PATHEIN, Irrawaddy Division — A Union Solidarity and Development Party (USDP) official was sentenced to six months in prison with hard labor for sharing fake, altered images of the head of pro-democracy icon Aung San Suu Kyi transposed onto the body of a naked woman.
After a four-month trial in Irrawaddy Division’s Kangyidaunt Township, the local court pronounced the joint secretary of the township USDP office, Than Tun, guilty under Article 66(d) of Burma’s Telecommunications Law on Monday, after he shared the doctored photo of the pro-democracy leader, accompanied by vulgar text, online.
“What else can I do?” Than Tun asked The Irrawaddy following the verdict. “It is the court’s decision. I have not decided whether to appeal or not yet.”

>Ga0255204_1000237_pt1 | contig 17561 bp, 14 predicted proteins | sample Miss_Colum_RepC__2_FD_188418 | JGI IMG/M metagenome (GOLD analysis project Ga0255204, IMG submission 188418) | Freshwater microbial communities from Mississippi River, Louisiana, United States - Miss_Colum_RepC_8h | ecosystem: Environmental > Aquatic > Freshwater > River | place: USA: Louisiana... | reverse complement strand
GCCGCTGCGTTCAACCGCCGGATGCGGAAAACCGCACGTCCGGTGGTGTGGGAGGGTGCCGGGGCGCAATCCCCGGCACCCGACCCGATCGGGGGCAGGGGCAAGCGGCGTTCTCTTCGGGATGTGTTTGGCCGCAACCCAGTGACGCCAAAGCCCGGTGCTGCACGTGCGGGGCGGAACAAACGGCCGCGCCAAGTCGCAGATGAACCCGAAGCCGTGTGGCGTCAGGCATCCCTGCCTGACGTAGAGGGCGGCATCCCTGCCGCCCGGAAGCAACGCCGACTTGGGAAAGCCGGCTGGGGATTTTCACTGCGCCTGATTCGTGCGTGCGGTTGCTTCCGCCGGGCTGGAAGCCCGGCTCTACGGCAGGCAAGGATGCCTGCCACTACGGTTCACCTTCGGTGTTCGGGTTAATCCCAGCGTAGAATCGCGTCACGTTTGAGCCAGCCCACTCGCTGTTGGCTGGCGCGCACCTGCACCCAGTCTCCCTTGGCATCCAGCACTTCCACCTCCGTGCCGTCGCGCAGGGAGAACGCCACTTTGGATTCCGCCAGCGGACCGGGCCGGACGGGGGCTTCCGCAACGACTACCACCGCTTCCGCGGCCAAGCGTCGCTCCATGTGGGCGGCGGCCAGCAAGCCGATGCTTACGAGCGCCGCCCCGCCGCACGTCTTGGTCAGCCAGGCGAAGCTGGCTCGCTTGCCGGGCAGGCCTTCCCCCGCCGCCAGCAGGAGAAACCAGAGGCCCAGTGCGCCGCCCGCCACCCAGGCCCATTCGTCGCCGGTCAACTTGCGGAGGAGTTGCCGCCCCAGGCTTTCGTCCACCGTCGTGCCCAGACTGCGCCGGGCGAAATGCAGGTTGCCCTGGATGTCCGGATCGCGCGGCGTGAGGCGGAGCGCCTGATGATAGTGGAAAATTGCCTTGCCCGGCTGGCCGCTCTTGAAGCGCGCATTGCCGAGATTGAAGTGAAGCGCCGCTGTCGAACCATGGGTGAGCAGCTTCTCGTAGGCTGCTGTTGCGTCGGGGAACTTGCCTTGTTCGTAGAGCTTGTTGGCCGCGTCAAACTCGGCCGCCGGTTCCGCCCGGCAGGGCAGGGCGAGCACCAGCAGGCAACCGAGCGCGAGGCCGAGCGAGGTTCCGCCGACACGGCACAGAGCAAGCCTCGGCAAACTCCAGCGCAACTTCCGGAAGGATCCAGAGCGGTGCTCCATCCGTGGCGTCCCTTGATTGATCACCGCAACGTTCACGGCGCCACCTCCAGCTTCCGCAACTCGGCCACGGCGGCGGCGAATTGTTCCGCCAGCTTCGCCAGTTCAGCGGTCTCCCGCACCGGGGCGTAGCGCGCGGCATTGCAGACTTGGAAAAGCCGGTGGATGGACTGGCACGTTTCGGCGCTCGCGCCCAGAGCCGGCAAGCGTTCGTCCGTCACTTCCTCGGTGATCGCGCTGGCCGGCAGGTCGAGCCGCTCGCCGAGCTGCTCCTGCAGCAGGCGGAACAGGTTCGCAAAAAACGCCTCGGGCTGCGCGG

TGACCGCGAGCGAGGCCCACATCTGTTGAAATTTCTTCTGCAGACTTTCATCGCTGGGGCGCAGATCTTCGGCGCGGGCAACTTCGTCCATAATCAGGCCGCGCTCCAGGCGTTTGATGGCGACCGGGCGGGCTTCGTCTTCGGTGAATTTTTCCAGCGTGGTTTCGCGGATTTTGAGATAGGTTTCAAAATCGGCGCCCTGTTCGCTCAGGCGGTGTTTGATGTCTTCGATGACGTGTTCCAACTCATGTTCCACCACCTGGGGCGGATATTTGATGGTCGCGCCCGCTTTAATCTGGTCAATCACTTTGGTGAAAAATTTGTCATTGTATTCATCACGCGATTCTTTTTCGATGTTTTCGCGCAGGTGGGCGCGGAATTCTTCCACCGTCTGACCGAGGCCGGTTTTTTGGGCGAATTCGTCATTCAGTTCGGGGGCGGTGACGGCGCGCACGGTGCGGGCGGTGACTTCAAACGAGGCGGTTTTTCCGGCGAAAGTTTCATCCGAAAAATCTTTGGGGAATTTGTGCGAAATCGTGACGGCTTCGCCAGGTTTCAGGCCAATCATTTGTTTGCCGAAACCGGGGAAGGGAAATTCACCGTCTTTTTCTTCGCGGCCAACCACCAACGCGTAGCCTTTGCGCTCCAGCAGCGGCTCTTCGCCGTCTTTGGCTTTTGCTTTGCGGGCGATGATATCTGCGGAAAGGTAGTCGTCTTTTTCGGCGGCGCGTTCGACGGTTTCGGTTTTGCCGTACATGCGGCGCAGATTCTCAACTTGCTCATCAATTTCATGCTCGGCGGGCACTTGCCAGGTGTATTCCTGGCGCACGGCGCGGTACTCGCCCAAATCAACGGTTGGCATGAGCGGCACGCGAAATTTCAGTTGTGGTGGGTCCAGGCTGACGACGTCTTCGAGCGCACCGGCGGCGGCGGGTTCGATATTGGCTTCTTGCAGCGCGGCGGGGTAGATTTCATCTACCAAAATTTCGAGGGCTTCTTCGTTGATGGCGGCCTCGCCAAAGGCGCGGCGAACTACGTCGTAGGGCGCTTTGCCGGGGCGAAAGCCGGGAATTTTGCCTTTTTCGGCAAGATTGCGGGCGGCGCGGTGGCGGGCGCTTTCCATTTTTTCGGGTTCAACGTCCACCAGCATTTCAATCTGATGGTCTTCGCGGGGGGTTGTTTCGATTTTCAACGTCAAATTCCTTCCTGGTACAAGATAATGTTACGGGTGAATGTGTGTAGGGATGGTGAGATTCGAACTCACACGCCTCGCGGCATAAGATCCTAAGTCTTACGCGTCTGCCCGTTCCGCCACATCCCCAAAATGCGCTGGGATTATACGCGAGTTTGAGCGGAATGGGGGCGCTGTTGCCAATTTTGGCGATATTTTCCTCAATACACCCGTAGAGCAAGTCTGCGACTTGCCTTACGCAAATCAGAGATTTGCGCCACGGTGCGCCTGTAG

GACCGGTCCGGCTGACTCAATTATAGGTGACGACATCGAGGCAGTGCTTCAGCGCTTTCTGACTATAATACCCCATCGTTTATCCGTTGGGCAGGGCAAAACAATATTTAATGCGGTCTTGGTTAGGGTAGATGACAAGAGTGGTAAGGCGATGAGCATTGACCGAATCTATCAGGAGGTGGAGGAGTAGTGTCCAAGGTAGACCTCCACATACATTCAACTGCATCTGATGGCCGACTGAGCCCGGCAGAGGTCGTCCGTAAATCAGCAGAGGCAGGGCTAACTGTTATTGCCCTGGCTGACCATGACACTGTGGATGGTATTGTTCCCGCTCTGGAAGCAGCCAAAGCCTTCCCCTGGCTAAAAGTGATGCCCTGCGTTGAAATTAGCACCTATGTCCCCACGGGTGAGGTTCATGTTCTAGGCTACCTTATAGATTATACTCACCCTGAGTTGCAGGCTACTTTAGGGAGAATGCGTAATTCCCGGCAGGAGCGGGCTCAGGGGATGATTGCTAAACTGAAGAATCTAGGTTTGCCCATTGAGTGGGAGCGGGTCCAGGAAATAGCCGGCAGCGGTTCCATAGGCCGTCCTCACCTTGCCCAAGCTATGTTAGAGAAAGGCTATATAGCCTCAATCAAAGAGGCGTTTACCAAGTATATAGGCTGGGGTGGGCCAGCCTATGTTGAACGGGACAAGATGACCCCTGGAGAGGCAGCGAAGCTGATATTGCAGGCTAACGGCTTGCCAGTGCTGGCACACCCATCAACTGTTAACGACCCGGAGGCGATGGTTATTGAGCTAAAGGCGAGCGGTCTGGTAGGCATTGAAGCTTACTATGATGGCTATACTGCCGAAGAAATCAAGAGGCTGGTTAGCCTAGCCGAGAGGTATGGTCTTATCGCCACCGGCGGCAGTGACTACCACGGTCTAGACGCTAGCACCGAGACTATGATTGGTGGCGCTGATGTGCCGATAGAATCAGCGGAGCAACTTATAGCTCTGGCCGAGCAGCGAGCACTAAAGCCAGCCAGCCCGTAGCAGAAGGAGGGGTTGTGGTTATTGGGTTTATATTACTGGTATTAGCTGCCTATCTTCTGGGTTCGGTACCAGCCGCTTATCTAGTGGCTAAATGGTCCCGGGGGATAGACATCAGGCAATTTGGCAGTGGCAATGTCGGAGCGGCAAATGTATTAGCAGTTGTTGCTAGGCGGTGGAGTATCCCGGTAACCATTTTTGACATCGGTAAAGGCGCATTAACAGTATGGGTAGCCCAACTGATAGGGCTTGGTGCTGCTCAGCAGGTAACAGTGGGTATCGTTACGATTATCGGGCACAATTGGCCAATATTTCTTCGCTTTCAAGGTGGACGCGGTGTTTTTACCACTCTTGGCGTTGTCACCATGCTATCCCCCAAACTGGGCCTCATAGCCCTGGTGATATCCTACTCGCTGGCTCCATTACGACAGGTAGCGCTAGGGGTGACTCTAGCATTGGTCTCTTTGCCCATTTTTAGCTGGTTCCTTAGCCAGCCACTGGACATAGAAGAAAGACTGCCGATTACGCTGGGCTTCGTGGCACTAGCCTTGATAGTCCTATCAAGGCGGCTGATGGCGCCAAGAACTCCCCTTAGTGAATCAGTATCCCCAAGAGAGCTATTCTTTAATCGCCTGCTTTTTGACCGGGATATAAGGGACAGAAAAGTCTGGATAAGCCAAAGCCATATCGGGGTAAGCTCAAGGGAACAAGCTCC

Shared by Facebook user “Thu Thu” on Sept. 2, the image quickly stirred up controversy. Sithu Aung, a volunteer with the Hand to Hand Free Education Network, filed the lawsuit against Than Tun in October, alleging that he was the owner of the account.
“I am satisfied with the punishment. I think justice is served,” said Sithu Aung, the plaintiff.
Monday’s verdict is just the latest in a number of punishments handed out during outgoing President Thein Sein’s administration under the Telecommunications Law.
In December, National League for Democracy (NLD) supporter Chaw Sandi Tun was sentenced to six months in jail for sharing a photo on Facebook that likened newly redesigned Burma Army uniforms to apparel worn by Suu Kyi.
Kachin aid worker Patrick Khum Jaa Lee was also given a six-month sentence in January for allegedly sharing a photo of a man dressed in traditional Kachin attire stomping on Burma Army chief Snr-Gen Min Aung Hlaing.
The Telecommunications Law carries penalties of up to three years in prison for using a telecommunications network to extort, threaten, obstruct, defame, disturb, inappropriately influence or intimidate.